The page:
While it’s common for banking around the world to cut jobs at the end of the year, the wave of layoffs is bigger than usual in 2022.
The reason is that bank executives are worried about corporate results in 2023 as inflation drives down operating costs and volatile markets cut back on revenue from core areas of banking. See also: Goldman Sachs: Revenue from cutting bonuses for executives despite revenue growth.
According to Reuters, the following major banks have announced or announced job cuts:
Barclays cut its corporate and investment bank staff by less than 3%, a source told Reuters. This was preceded by a 45% cut in merger advisory fees. The British investment bank has performed well in recent quarters, especially in its fixed income business, but in the US it sold more securities than allowed, resulting in hundreds of millions of dollars in fines.
Citi has cut dozens of jobs in its investment banking division as the trade downturn continues to weigh on Wall Street’s biggest banks. The US Bank increased its income from loans as interest rates rose, but the aggressive actions of the Federal Reserve and other central banks have heightened fears of a recession that could hit banks’ loan portfolios.
Credit Suisse is accelerating cuts in operating costs announced just a few weeks ago as the bank struggles to cut them by about 2.5 billion Swiss francs. Credit Suisse has already said that it will lay off some of its employees, and this is likely to lead toaboutmore layoffs than announced, including in asset management. In addition, according to anonymous sources, it will reduce the private banking staff in Hong Kong by 5%.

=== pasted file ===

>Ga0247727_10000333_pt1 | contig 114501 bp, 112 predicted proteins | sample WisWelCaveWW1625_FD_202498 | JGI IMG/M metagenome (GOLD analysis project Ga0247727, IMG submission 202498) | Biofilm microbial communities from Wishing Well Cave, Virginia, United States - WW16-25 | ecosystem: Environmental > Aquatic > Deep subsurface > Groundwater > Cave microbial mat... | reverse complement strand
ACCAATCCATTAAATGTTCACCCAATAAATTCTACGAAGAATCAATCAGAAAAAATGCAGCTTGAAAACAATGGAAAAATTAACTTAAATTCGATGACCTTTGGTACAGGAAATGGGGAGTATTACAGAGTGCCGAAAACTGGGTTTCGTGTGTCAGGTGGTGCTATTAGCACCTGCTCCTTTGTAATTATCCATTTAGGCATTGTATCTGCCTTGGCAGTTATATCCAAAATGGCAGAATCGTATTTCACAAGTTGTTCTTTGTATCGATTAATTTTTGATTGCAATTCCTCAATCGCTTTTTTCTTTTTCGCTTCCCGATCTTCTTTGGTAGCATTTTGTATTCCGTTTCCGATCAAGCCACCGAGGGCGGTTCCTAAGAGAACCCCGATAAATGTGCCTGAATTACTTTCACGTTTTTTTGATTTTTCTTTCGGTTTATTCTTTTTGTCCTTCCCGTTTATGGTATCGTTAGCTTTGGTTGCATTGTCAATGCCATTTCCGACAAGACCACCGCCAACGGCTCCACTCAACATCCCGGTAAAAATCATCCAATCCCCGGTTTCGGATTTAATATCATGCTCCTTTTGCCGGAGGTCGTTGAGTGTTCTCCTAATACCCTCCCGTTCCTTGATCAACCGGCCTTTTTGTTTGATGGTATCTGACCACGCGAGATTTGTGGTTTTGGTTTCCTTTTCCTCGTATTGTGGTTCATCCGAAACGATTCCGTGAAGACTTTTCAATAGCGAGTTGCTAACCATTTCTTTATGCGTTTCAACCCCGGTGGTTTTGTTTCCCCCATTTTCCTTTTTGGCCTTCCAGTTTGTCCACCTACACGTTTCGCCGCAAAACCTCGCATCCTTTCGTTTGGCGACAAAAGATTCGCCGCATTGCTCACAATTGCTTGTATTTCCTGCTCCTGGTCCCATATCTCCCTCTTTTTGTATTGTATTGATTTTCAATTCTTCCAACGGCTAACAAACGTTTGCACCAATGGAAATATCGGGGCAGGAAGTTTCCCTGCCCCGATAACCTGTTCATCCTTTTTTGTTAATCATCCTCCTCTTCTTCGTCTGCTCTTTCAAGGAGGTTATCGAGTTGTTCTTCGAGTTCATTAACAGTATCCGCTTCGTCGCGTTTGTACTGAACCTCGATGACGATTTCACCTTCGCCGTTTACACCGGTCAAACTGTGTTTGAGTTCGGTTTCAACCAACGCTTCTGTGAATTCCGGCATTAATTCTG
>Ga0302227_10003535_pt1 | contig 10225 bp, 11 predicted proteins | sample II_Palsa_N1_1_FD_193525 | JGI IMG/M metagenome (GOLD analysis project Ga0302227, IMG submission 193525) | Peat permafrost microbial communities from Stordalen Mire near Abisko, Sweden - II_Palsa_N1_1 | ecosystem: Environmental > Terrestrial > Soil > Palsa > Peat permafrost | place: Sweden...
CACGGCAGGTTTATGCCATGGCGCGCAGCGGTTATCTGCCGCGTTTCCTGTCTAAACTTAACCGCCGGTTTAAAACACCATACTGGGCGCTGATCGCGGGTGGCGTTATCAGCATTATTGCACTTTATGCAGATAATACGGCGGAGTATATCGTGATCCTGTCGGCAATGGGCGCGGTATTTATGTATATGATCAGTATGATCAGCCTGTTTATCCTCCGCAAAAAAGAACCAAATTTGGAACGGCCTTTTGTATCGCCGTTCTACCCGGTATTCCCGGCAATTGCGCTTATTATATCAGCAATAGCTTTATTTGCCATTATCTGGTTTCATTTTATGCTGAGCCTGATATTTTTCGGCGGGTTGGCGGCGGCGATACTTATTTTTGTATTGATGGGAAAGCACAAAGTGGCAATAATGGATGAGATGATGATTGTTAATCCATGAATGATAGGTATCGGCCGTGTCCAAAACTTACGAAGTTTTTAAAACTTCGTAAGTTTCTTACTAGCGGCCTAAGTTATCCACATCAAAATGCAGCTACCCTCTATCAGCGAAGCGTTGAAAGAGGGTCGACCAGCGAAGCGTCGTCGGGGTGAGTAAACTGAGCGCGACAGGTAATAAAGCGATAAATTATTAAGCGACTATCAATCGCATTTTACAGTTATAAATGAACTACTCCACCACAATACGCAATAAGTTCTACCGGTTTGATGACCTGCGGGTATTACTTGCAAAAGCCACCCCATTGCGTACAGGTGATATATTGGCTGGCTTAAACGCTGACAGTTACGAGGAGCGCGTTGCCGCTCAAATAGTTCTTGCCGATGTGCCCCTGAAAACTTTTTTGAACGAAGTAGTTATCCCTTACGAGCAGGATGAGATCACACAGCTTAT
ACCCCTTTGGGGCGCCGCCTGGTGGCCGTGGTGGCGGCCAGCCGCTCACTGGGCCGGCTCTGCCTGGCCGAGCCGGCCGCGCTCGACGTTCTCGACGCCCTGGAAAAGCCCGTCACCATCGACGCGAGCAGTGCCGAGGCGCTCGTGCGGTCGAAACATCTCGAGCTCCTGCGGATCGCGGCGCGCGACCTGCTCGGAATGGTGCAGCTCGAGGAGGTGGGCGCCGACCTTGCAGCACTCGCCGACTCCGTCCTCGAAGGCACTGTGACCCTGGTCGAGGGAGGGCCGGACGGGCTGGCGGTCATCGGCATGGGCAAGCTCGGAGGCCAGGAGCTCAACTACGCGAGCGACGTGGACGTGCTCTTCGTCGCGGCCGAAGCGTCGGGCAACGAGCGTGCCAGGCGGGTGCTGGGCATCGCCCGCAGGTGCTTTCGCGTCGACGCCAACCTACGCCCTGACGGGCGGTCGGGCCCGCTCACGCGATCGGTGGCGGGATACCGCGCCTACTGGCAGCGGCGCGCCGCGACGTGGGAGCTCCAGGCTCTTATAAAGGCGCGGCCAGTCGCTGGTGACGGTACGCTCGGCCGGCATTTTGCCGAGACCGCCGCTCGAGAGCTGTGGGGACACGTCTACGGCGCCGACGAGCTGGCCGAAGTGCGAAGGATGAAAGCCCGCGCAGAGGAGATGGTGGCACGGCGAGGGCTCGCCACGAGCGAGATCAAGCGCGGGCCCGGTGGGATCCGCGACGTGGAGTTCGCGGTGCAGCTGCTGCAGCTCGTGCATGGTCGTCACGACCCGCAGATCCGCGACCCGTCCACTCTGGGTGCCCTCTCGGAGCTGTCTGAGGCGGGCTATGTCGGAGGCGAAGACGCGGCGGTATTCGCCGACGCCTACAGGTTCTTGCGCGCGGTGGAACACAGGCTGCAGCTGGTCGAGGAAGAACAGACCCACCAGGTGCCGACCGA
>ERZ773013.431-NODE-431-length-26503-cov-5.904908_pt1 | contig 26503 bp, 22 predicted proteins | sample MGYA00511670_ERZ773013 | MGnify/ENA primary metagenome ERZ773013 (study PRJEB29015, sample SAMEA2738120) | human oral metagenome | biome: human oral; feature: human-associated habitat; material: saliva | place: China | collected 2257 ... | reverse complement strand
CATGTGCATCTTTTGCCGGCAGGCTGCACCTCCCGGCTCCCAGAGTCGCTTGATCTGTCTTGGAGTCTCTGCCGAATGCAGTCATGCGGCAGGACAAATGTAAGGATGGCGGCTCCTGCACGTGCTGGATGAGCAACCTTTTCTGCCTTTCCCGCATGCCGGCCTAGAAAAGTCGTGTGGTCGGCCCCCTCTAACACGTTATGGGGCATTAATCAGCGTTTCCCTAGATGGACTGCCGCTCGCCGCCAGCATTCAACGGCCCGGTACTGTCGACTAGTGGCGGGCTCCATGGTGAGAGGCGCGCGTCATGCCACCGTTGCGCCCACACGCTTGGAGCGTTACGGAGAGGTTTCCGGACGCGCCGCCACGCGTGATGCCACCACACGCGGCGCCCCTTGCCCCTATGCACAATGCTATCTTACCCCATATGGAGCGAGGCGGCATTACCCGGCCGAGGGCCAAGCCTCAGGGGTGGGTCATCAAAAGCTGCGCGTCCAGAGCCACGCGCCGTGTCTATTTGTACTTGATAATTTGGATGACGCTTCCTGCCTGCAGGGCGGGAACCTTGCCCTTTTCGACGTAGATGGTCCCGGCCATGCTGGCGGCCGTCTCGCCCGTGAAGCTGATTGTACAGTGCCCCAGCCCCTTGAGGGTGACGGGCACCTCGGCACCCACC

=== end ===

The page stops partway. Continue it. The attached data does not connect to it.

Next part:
Deutsche Bank, Germany’s largest bank, cut staff in its creation and advisory department in October, mostly affecting junior bankers. He fired dozens of executives in New York and London.
Goldman Sachs began its regular annual cuts in September. The Wall Street giant typically cuts its workforce by 1-5% each year, according to reports, and cuts in 2022 are likely to be in the lower end of that range.
Under pressure from its largest shareholder, Chinese insurer Ping An, which is looking to boost profitability, HSBC chief executive Noel Quinn has accelerated plans in recent months to shrink its global empire and streamline management. Reuters reported that HSBC is laying off at least 200 senior executives as it cuts the ranks of chief operating officers in a number of countries and business sectors.
The bank also announced that it was selling its Canadian business for $10 billion, cutting roughly 4,000 employees from its payroll in one move. It also announced the sale of its much smaller New Zealand unit and the closing of 114 more UK branches, leaving it with about a third of the number of stores it had back in 2016.
Morgan Stanley is making modest job cuts around the world, Chief Executive James Gorman told Reuters NEXT, without giving figures.